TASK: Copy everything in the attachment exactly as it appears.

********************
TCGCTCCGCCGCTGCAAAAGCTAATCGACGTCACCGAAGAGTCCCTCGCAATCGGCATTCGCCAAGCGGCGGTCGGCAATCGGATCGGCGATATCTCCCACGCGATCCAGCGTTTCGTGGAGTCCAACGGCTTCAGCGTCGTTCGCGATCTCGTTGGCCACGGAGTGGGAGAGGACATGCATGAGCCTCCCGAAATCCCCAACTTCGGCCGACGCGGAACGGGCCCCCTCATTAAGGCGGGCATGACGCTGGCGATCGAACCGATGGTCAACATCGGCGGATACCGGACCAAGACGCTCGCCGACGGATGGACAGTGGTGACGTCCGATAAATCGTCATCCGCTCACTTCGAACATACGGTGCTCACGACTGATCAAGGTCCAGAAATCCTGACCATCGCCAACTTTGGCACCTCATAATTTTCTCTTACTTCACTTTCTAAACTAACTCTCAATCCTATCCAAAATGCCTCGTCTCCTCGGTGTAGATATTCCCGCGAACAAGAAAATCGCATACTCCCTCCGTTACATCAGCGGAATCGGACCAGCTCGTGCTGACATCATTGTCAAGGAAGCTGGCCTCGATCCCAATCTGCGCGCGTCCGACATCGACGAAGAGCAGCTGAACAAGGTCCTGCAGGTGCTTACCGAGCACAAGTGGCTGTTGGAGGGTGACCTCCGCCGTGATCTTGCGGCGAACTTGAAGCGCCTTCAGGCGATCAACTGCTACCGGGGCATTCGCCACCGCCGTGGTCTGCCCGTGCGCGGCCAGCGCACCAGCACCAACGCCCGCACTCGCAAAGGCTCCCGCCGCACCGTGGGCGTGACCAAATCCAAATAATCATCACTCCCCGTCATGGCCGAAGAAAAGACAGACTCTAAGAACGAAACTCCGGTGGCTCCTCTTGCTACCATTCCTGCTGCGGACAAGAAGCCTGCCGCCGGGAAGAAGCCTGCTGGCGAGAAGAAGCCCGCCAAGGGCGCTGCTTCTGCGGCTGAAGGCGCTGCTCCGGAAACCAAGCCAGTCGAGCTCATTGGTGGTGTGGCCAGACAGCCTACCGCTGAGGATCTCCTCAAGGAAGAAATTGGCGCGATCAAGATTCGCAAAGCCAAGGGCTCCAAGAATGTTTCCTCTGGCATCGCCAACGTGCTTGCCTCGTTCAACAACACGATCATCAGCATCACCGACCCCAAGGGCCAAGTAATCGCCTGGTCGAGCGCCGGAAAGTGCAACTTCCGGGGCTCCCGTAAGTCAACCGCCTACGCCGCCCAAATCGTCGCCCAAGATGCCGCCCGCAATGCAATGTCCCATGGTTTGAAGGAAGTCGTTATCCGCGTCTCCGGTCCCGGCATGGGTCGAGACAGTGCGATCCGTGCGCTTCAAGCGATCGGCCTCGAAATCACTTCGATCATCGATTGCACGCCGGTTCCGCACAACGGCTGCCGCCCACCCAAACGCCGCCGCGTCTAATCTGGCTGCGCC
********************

TCGCTCCGCCGCTGCAAAAGCTAATCGACGTCACCGAAGAGTCCCTCGCAATCGGCATTCGCCAAGCGGCGGTCGGCAATCGGATCGGCGATATCTCCCACGCGATCCAGCGTTTCGTGGAGTCCAACGGCTTCAGCGTCGTTCGCGATCTCGTTGGCCACGGAGTGGGAGAGGACATGCATGAGCCTCCCGAAATCCCCAACTTCGGCCGACGCGGAACGGGCCCCCTCATTAAGGCGGGCATGACGCTGGCGATCGAACCGATGGTCAACATCGGCGGATACCGGACCAAGACGCTCGCCGACGGATGGACAGTGGTGACGTCCGATAAATCGTCATCCGCTCACTTCGAACATACGGTGCTCACGACTGATCAAGGTCCAGAAATCCTGACCATCGCCAACTTTGGCACCTCATAATTTTCTCTTACTTCACTTTCTAAACTAACTCTCAATCCTATCCAAAATGCCTCGTCTCCTCGGTGTAGATATTCCCGCGAACAAGAAAATCGCATACTCCCTCCGTTACATCAGCGGAATCGGACCAGCTCGTGCTGACATCATTGTCAAGGAAGCTGGCCTCGATCCCAATCTGCGCGCGTCCGACATCGACGAAGAGCAGCTGAACAAGGTCCTGCAGGTGCTTACCGAGCACAAGTGGCTGTTGGAGGGTGACCTCCGCCGTGATCTTGCGGCGAACTTGAAGCGCCTTCAGGCGATCAACTGCTACCGGGGCATTCGCCACCGCCGTGGTCTGCCCGTGCGCGGCCAGCGCACCAGCACCAACGCCCGCACTCGCAAAGGCTCCCGCCGCACCGTGGGCGTGACCAAATCCAAATAATCATCACTCCCCGTCATGGCCGAAGAAAAGACAGACTCTAAGAACGAAACTCCGGTGGCTCCTCTTGCTACCATTCCTGCTGCGGACAAGAAGCCTGCCGCCGGGAAGAAGCCTGCTGGCGAGAAGAAGCCCGCCAAGGGCGCTGCTTCTGCGGCTGAAGGCGCTGCTCCGGAAACCAAGCCAGTCGAGCTCATTGGTGGTGTGGCCAGACAGCCTACCGCTGAGGATCTCCTCAAGGAAGAAATTGGCGCGATCAAGATTCGCAAAGCCAAGGGCTCCAAGAATGTTTCCTCTGGCATCGCCAACGTGCTTGCCTCGTTCAACAACACGATCATCAGCATCACCGACCCCAAGGGCCAAGTAATCGCCTGGTCGAGCGCCGGAAAGTGCAACTTCCGGGGCTCCCGTAAGTCAACCGCCTACGCCGCCCAAATCGTCGCCCAAGATGCCGCCCGCAATGCAATGTCCCATGGTTTGAAGGAAGTCGTTATCCGCGTCTCCGGTCCCGGCATGGGTCGAGACAGTGCGATCCGTGCGCTTCAAGCGATCGGCCTCGAAATCACTTCGATCATCGATTGCACGCCGGTTCCGCACAACGGCTGCCGCCCACCCAAACGCCGCCGCGTCTAATCTGGCTGCGCC